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Perth vets have issued a warning to dog owners about a reported rise in the number of pet dogs drowning in swimming pools.

Murdoch Pet Emergency Centre senior registrar Dr Ryan Ong said he believed up to 200 dogs could be drowning in Perth pools every year.

While no exact statistics were available, Pauline Wilson from Perth Pet Cremations said she was cremating an average of two drowned dogs a week.

Dr Ong said WA dog owners needed to be more vigilant.

"This is a concerning figure," he said.

"These figures suggest that dog owners may not realise the need to be watching out for their pets like they do their children when it comes to safety around water."

Despite the well-known swimming stroke "doggy paddle," Dr Ong said not all dogs had innate swimming ability.

"Some dogs paddle better than others and some dogs sink like a stone. Generally, heavy dogs with short legs tend to find swimming a real challenge," he said.

"Similar to children, pets should never be left unsupervised around deep water. The fenced pool area should not be used as a dog yard.

"If your dog is old, or has a heart condition or a seizure disorder, keep them away from the pool."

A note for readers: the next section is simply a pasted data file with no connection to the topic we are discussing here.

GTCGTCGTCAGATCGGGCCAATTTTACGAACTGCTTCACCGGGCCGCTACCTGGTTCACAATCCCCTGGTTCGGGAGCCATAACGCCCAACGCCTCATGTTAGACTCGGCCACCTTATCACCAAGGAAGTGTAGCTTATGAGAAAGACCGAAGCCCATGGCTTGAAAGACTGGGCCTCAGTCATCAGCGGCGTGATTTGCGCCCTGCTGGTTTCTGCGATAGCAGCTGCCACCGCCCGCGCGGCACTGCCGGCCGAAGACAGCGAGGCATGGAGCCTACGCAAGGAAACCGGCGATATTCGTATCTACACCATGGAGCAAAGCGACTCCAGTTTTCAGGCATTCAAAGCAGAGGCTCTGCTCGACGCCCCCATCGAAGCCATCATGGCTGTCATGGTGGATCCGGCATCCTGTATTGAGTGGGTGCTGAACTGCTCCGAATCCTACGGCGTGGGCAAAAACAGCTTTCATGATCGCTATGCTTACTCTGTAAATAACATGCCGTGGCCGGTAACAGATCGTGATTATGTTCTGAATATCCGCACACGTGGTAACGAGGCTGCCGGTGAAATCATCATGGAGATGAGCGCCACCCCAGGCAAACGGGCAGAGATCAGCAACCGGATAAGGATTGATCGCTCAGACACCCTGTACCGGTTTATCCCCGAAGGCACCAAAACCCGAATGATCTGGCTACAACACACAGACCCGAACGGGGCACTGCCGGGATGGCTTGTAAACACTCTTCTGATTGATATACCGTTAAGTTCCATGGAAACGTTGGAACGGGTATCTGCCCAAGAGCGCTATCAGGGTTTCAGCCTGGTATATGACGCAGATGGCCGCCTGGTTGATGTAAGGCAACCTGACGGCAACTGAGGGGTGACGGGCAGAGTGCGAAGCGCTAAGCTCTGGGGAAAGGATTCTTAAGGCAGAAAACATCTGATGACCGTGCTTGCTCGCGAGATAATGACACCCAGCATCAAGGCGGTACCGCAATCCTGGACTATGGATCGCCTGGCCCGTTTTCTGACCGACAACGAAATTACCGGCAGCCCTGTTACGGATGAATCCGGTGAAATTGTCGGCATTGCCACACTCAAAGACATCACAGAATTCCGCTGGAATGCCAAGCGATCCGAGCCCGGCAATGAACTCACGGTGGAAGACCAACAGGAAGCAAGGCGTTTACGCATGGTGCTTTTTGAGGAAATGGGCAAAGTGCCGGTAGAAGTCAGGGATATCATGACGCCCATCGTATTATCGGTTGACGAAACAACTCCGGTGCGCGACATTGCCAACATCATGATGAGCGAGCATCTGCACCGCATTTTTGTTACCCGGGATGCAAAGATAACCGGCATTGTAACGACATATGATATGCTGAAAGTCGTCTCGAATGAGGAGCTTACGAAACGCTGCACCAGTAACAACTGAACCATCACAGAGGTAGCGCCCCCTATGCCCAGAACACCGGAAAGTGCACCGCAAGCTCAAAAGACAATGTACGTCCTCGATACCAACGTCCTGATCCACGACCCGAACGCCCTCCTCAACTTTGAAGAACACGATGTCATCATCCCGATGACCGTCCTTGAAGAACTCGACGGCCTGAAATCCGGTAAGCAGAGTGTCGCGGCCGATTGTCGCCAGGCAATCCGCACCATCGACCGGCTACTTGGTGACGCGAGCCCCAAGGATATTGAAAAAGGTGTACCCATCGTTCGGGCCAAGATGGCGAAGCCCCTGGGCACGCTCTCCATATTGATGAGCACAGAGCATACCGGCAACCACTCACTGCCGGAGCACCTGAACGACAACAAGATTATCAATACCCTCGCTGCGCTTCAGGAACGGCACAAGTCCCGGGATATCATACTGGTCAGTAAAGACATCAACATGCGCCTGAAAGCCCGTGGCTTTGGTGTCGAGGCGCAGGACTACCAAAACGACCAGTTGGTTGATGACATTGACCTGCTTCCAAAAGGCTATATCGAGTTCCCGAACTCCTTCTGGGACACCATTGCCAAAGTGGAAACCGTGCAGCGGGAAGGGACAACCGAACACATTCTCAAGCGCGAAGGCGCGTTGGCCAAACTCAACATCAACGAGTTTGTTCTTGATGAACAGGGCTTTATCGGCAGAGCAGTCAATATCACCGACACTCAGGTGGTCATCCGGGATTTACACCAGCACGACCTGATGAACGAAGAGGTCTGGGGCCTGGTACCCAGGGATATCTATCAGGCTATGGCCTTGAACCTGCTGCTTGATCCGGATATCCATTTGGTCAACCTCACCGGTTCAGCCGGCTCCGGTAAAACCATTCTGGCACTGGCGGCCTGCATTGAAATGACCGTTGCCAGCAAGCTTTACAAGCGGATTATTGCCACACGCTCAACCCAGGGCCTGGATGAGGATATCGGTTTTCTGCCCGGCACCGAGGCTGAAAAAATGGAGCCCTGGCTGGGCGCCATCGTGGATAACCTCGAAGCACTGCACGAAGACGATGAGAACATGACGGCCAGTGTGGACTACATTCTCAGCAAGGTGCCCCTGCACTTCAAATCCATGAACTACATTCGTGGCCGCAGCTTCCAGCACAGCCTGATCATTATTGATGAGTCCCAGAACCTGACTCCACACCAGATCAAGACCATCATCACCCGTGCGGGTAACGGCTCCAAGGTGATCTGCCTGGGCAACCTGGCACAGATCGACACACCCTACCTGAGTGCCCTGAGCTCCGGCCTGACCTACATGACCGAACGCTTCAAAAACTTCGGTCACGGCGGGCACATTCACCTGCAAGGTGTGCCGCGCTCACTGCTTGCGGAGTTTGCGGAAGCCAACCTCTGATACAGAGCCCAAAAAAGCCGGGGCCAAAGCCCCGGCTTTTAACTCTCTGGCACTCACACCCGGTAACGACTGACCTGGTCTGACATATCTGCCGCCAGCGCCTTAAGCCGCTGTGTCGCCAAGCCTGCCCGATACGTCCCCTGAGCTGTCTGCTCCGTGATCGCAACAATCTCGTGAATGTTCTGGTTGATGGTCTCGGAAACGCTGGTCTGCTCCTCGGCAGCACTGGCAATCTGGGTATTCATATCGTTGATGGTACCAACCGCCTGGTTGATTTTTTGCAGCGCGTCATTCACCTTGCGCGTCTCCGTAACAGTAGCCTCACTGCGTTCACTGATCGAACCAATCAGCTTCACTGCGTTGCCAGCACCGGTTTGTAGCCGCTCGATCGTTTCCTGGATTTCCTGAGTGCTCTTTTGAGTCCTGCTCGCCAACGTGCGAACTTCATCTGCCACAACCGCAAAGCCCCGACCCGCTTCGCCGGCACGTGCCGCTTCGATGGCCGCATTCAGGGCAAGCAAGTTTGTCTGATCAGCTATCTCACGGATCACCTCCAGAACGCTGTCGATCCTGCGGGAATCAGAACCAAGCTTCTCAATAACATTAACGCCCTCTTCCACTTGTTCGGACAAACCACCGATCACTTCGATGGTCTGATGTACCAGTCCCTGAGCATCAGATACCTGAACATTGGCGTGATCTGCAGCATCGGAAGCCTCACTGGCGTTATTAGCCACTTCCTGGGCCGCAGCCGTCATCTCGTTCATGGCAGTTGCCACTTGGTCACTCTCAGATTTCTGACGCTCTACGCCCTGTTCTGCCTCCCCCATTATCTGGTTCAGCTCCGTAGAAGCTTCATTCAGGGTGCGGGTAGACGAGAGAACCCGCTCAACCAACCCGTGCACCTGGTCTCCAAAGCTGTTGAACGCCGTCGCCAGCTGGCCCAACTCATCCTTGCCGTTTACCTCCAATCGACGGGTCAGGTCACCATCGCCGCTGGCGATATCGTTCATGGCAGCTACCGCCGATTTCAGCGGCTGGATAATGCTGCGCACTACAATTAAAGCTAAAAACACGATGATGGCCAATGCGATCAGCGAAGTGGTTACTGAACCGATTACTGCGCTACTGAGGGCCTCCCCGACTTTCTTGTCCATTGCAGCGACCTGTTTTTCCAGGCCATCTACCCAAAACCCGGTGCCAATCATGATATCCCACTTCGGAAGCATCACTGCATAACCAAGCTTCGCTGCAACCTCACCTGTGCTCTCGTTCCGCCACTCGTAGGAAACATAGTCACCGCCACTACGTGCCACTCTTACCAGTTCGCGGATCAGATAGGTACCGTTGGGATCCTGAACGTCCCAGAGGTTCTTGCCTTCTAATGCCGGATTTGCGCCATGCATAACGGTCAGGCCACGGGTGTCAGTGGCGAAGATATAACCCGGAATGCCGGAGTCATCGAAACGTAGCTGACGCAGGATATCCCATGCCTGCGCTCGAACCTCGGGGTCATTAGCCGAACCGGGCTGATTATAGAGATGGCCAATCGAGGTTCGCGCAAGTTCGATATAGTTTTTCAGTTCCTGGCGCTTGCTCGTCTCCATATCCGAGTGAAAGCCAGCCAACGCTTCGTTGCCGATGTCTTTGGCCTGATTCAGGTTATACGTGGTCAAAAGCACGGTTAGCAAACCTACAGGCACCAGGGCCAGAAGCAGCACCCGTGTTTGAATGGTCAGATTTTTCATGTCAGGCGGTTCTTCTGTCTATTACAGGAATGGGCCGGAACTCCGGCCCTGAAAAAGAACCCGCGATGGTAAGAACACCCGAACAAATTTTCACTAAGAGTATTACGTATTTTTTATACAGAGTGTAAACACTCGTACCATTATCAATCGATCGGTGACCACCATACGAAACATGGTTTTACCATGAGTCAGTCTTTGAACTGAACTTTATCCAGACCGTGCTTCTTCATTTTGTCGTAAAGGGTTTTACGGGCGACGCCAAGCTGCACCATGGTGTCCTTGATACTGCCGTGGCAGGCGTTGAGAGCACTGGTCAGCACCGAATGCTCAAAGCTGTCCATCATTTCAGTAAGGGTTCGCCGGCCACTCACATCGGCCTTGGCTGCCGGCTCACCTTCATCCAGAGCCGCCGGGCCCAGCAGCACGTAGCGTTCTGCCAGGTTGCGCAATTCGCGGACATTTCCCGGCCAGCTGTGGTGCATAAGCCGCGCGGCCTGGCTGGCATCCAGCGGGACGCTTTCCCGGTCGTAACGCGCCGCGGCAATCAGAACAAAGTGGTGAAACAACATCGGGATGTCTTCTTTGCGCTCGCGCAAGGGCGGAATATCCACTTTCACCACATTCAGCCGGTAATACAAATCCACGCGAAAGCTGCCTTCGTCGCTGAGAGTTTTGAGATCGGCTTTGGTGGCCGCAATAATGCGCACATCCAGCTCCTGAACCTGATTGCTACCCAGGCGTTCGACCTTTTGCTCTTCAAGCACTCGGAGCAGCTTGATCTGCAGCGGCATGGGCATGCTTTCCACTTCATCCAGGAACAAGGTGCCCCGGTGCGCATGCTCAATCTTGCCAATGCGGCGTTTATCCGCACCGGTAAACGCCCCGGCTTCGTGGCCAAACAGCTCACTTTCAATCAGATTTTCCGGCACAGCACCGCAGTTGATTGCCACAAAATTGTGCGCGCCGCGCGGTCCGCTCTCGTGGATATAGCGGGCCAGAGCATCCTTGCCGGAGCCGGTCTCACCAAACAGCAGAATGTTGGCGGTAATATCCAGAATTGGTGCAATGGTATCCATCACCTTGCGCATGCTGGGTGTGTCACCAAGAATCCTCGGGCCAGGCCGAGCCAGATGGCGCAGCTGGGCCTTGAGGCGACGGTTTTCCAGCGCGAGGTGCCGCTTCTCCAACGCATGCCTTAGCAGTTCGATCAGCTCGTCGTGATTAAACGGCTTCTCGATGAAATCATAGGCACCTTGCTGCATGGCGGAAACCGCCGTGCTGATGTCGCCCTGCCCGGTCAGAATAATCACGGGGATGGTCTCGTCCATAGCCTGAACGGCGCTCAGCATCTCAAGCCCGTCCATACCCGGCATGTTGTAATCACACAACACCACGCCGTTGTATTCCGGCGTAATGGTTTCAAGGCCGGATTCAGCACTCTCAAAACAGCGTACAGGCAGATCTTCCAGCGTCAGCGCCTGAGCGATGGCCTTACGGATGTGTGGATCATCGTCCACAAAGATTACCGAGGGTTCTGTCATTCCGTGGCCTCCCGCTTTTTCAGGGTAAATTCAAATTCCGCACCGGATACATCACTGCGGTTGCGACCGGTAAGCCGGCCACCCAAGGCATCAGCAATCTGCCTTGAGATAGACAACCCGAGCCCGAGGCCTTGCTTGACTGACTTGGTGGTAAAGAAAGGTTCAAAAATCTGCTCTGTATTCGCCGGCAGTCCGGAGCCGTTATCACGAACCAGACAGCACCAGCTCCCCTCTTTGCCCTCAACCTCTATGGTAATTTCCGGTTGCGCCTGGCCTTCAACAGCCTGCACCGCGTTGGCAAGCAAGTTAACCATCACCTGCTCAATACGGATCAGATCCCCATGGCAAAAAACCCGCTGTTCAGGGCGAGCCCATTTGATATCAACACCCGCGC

He said unsecured solar blankets could make it very difficult for dogs to get out of the pool.

"If your dog likes to swim in the pool with the family, make sure one of the first things it learns is how to get out," he said.

"Ensure that the pool blanket is off or a secure cover or netting is used to cover the pool and prevent them from falling in.

"If you are going out on the water with your dog, consider a doggie life jacket especially if they are not strong swimmers."

If a dog is rescued from a near-drowning incident, Dr Ong said the owners should seek veterinary help to prevent pneumonia and other complications.

The MPEC provides a 24-hour, seven-day-a-week emergency service at Murdoch University's South Street campus.

For emergency assistance, call 1300 652 494.